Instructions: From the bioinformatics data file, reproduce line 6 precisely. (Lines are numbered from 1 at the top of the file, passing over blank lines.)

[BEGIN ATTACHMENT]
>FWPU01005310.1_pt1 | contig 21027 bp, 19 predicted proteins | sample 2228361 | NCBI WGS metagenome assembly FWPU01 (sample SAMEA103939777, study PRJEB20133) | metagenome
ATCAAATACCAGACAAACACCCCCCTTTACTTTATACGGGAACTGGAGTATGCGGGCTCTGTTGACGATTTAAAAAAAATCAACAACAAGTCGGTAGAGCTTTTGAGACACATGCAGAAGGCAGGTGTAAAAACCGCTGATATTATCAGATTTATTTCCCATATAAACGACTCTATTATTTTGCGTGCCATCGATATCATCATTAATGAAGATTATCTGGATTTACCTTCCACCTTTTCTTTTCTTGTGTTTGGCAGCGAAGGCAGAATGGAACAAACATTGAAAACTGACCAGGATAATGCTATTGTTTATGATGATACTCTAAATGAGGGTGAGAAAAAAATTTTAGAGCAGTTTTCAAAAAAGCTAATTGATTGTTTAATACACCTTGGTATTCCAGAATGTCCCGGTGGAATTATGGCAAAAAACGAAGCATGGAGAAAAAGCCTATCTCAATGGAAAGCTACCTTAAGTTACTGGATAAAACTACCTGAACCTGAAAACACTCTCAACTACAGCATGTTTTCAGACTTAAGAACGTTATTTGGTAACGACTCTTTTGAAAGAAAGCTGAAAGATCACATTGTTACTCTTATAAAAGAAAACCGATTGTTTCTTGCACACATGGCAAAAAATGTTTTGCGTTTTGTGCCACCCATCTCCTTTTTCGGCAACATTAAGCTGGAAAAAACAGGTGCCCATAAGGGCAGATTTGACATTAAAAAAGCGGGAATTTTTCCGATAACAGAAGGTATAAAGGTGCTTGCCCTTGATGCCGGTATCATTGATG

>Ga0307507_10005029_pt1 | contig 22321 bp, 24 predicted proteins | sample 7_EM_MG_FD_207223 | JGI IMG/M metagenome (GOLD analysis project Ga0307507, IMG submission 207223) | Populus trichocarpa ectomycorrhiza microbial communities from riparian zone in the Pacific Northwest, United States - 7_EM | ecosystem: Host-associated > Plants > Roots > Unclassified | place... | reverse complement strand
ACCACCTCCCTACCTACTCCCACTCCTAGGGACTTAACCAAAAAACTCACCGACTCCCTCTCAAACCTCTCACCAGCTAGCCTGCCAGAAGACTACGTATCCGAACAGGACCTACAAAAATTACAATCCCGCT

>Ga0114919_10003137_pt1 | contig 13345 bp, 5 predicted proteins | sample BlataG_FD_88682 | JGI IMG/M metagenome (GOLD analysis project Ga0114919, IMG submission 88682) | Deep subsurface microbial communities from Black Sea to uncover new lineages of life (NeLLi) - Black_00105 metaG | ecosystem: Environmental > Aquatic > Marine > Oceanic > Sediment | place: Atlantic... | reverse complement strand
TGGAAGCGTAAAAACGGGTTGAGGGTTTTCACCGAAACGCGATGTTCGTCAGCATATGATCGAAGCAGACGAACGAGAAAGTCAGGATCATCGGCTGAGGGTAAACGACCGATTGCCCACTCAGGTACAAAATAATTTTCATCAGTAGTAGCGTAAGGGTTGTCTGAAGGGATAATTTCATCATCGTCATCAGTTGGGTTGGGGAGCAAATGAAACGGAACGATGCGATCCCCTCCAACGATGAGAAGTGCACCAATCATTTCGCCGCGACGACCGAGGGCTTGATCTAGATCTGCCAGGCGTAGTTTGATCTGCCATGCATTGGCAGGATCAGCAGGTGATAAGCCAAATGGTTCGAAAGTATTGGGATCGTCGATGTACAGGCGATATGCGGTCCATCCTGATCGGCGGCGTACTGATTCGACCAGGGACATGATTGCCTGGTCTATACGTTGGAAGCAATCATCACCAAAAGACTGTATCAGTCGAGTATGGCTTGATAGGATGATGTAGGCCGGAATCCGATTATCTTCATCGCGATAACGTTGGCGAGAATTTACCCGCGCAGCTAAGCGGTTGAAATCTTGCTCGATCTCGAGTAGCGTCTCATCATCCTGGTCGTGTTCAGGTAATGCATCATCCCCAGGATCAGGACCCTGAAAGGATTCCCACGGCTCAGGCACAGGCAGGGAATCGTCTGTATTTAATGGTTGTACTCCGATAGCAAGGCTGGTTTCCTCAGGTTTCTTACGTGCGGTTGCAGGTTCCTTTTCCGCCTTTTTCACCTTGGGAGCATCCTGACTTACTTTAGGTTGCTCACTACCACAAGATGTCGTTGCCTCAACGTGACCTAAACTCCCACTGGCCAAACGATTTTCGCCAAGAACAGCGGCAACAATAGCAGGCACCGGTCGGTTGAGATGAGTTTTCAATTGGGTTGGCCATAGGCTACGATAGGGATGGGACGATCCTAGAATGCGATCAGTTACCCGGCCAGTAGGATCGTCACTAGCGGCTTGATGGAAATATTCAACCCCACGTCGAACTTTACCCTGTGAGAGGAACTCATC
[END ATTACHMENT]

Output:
TGGAAGCGTAAAAACGGGTTGAGGGTTTTCACCGAAACGCGATGTTCGTCAGCATATGATCGAAGCAGACGAACGAGAAAGTCAGGATCATCGGCTGAGGGTAAACGACCGATTGCCCACTCAGGTACAAAATAATTTTCATCAGTAGTAGCGTAAGGGTTGTCTGAAGGGATAATTTCATCATCGTCATCAGTTGGGTTGGGGAGCAAATGAAACGGAACGATGCGATCCCCTCCAACGATGAGAAGTGCACCAATCATTTCGCCGCGACGACCGAGGGCTTGATCTAGATCTGCCAGGCGTAGTTTGATCTGCCATGCATTGGCAGGATCAGCAGGTGATAAGCCAAATGGTTCGAAAGTATTGGGATCGTCGATGTACAGGCGATATGCGGTCCATCCTGATCGGCGGCGTACTGATTCGACCAGGGACATGATTGCCTGGTCTATACGTTGGAAGCAATCATCACCAAAAGACTGTATCAGTCGAGTATGGCTTGATAGGATGATGTAGGCCGGAATCCGATTATCTTCATCGCGATAACGTTGGCGAGAATTTACCCGCGCAGCTAAGCGGTTGAAATCTTGCTCGATCTCGAGTAGCGTCTCATCATCCTGGTCGTGTTCAGGTAATGCATCATCCCCAGGATCAGGACCCTGAAAGGATTCCCACGGCTCAGGCACAGGCAGGGAATCGTCTGTATTTAATGGTTGTACTCCGATAGCAAGGCTGGTTTCCTCAGGTTTCTTACGTGCGGTTGCAGGTTCCTTTTCCGCCTTTTTCACCTTGGGAGCATCCTGACTTACTTTAGGTTGCTCACTACCACAAGATGTCGTTGCCTCAACGTGACCTAAACTCCCACTGGCCAAACGATTTTCGCCAAGAACAGCGGCAACAATAGCAGGCACCGGTCGGTTGAGATGAGTTTTCAATTGGGTTGGCCATAGGCTACGATAGGGATGGGACGATCCTAGAATGCGATCAGTTACCCGGCCAGTAGGATCGTCACTAGCGGCTTGATGGAAATATTCAACCCCACGTCGAACTTTACCCTGTGAGAGGAACTCATC